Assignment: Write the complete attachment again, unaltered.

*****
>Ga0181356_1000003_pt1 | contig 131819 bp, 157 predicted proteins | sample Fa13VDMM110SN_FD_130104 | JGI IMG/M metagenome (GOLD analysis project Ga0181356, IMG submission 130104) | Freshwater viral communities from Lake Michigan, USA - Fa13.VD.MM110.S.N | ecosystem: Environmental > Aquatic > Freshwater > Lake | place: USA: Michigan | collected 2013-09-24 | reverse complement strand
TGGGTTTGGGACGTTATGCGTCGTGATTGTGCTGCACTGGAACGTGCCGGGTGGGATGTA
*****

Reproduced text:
>Ga0181356_1000003_pt1 | contig 131819 bp, 157 predicted proteins | sample Fa13VDMM110SN_FD_130104 | JGI IMG/M metagenome (GOLD analysis project Ga0181356, IMG submission 130104) | Freshwater viral communities from Lake Michigan, USA - Fa13.VD.MM110.S.N | ecosystem: Environmental > Aquatic > Freshwater > Lake | place: USA: Michigan | collected 2013-09-24 | reverse complement strand
TGGGTTTGGGACGTTATGCGTCGTGATTGTGCTGCACTGGAACGTGCCGGGTGGGATGTA